Here are the twenty-five episodes from season four contained on the set’s six Blu-ray discs. The episodes with an asterisk (*) indicate shows which may be viewed in either televised or extended mode:
1 – The Yanks in the UK, Parts One and Two
2 – The Man in the Outhouse
3 – The Finger in the Nest
*4 – The Perfect Pieces in the Purple Pond
5 – The Crank in the Shaft
6 – The He in the She
7 – The Skull in the Sculpture
8 – The Con Man in the Meth Lab
9 – The Passenger in the Oven
10 – The Bone That Blew
11 – Double Trouble in the Panhandle
12 – Fire in the Ice
13 – The Hero in the Hold
14 – The Princess and the Pear
15 – The Bones That Foam
16 – The Salt in the Wounds
*17 – The Doctor in the Den
18 – The Science in the Physicist
19 – The Cinderella in the Cardboard
20 – Mayhem on the Cross
21 – The Double Death of the Dearly Departed
*22 – The Girl in the Mask
23 – The Beaver in the Otter
24 – The Critic in the Cabernet
25 – The End in the Beginning
The program is framed at 1.78:1 and is presented on Fox at 720p. These 1080p transfers (using the AVC codec) constitute a noticeable improvement in color and image stability. Though sharpness is usually quite accurate and pleasing, the focus puller on the show occasionally errs and the transfers of those shots seem overly soft. Elsewhere, however, flesh tones are lifelike and appealing, and black levels are impressively deep. Each episode has been divided into 12 chapters apart from the season premiere.
The DTS-HD Master Audio 5.1 sound mix is one of the more impressive ones currently featured on network television. Music and sound effects swirl around the viewer during the episodes, and while more could obviously be done with the sound in the surrounds, what’s here is an advance on most network television procedural series. The LFE channel also gets periodic workouts from experiments in the lab that sometimes backfire to amusing effect.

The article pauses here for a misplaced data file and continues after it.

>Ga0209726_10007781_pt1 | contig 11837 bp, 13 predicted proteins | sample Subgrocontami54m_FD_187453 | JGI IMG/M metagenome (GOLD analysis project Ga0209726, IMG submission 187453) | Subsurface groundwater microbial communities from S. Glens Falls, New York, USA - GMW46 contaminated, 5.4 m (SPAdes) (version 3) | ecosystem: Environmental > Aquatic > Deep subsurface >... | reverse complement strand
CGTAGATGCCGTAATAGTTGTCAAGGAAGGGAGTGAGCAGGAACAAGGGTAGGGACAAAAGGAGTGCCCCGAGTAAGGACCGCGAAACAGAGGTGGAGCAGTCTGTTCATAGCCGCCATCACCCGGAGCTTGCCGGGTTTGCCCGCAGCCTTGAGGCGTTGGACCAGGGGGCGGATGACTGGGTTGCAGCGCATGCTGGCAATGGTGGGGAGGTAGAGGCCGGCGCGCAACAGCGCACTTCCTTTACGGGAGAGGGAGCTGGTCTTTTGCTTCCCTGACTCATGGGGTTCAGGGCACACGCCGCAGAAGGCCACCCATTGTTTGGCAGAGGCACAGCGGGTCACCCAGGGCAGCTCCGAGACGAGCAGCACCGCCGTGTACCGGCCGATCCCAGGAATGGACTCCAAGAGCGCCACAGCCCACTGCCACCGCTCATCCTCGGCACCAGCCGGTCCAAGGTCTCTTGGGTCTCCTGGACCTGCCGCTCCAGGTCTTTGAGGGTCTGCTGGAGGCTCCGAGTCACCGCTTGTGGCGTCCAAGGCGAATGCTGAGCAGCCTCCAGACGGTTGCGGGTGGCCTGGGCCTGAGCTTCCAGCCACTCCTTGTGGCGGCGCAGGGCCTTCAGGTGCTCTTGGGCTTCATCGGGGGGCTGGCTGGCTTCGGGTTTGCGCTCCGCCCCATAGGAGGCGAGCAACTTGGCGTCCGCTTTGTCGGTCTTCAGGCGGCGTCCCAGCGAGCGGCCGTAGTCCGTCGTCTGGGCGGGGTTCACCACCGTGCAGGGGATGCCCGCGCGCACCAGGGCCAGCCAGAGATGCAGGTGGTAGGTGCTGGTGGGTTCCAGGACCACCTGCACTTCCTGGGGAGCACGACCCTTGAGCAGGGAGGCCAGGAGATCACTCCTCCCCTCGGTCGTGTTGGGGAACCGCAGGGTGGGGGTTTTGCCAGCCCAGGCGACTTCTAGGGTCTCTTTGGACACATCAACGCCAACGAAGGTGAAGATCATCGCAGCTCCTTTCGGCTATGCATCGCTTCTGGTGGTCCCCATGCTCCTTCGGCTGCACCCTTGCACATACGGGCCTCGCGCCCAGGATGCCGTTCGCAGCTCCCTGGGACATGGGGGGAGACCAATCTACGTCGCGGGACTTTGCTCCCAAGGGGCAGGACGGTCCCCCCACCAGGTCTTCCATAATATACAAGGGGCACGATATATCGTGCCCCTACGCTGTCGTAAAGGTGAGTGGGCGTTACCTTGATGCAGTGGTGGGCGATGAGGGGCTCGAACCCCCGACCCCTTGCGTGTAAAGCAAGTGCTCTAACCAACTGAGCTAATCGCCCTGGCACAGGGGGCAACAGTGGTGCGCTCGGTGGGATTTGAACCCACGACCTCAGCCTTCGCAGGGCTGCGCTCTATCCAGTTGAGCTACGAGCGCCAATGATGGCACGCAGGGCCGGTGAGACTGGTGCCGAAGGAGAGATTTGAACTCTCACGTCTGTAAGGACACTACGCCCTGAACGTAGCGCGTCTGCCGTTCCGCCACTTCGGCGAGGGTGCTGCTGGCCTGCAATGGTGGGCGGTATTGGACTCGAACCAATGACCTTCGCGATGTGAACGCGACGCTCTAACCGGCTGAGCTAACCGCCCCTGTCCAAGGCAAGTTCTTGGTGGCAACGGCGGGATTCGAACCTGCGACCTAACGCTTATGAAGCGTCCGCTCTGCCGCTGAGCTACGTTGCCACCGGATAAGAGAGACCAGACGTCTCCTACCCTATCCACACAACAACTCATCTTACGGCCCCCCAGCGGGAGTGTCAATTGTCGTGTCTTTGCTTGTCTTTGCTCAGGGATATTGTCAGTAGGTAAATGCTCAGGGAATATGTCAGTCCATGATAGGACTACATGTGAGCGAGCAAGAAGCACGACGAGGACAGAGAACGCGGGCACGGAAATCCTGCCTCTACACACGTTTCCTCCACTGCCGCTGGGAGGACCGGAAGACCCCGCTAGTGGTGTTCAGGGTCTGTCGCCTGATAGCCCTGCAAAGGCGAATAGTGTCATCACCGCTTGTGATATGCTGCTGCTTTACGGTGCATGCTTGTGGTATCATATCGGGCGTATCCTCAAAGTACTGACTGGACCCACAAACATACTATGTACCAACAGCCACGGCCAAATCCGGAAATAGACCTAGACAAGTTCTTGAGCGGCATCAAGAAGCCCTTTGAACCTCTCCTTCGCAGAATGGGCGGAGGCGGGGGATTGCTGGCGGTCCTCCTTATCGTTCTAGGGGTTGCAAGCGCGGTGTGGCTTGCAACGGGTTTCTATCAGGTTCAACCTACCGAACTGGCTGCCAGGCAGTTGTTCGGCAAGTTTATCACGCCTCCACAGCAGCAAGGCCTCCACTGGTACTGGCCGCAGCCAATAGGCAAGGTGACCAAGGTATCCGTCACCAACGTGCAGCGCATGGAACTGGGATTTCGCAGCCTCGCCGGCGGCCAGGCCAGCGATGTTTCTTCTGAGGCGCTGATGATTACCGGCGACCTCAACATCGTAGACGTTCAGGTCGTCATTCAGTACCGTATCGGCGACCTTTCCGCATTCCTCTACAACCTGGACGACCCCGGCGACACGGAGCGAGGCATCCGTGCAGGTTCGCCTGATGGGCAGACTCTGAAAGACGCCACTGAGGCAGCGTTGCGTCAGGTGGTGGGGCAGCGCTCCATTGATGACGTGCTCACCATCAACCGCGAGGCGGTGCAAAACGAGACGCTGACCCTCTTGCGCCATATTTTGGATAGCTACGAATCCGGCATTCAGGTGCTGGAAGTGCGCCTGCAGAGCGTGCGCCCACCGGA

There are three extended episodes (see shows marked with an asterisk above). The added material accounts for no more than two additional minutes of programming, but fans will welcome any excuse to spend more time with their favorite characters.
There are two deleted scenes which may be viewed separately or in one 2 ¼-minute group. The scenes are presented in 1080p.
The season’s gag reel, one of the funnier ones I’ve seen lately as the cast struggles with all of the scientific jargon they must spout, runs for 5 ¾ minutes in 1080i.
“Androgyny: Playing Haru Tanaka” allows actress Ally Maki 6 ¾ minutes describing her experience in the episode “The Girl in the Mask” where she played the androgynous doctor whose sex the lab personnel pondered throughout the story. It’s in 1080i.
“Squints in Training” finds five of the actors who alternated each week as the interns in the lab to discuss their experiences making the series. The longest of the featurettes, this runs 9 ¾ minutes in 1080i.
There are 1080p trailers for Prison Break and My Life in Ruins.
4/5 (not an average)
Bones is one of the breeziest, most entertaining mysteries currently being broadcast on network television. A delightful cast with great chemistry and some crackerjack mysteries make a series that has justly earned its popularity. The fourth season set may not have the greatest list of bonus features, but what’s here is welcome, and the video and audio are clearly superior to what’s available from the network broadcasts. Highly recommended!